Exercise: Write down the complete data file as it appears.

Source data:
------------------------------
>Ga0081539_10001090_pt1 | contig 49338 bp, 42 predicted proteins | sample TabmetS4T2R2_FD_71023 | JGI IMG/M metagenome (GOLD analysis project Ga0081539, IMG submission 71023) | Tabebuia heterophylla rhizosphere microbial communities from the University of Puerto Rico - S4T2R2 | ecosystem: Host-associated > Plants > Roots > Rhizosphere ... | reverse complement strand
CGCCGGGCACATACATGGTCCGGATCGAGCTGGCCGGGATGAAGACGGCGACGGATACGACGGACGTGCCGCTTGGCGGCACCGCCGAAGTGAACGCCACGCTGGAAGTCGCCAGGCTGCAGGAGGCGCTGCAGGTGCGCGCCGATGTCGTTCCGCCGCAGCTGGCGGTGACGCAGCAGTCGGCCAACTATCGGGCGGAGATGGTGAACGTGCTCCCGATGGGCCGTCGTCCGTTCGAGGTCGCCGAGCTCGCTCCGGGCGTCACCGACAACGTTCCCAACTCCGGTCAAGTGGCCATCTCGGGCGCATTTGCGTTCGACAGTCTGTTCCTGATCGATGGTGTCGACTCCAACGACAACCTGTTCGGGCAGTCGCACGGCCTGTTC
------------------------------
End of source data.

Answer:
>Ga0081539_10001090_pt1 | contig 49338 bp, 42 predicted proteins | sample TabmetS4T2R2_FD_71023 | JGI IMG/M metagenome (GOLD analysis project Ga0081539, IMG submission 71023) | Tabebuia heterophylla rhizosphere microbial communities from the University of Puerto Rico - S4T2R2 | ecosystem: Host-associated > Plants > Roots > Rhizosphere ... | reverse complement strand
CGCCGGGCACATACATGGTCCGGATCGAGCTGGCCGGGATGAAGACGGCGACGGATACGACGGACGTGCCGCTTGGCGGCACCGCCGAAGTGAACGCCACGCTGGAAGTCGCCAGGCTGCAGGAGGCGCTGCAGGTGCGCGCCGATGTCGTTCCGCCGCAGCTGGCGGTGACGCAGCAGTCGGCCAACTATCGGGCGGAGATGGTGAACGTGCTCCCGATGGGCCGTCGTCCGTTCGAGGTCGCCGAGCTCGCTCCGGGCGTCACCGACAACGTTCCCAACTCCGGTCAAGTGGCCATCTCGGGCGCATTTGCGTTCGACAGTCTGTTCCTGATCGATGGTGTCGACTCCAACGACAACCTGTTCGGGCAGTCGCACGGCCTGTTC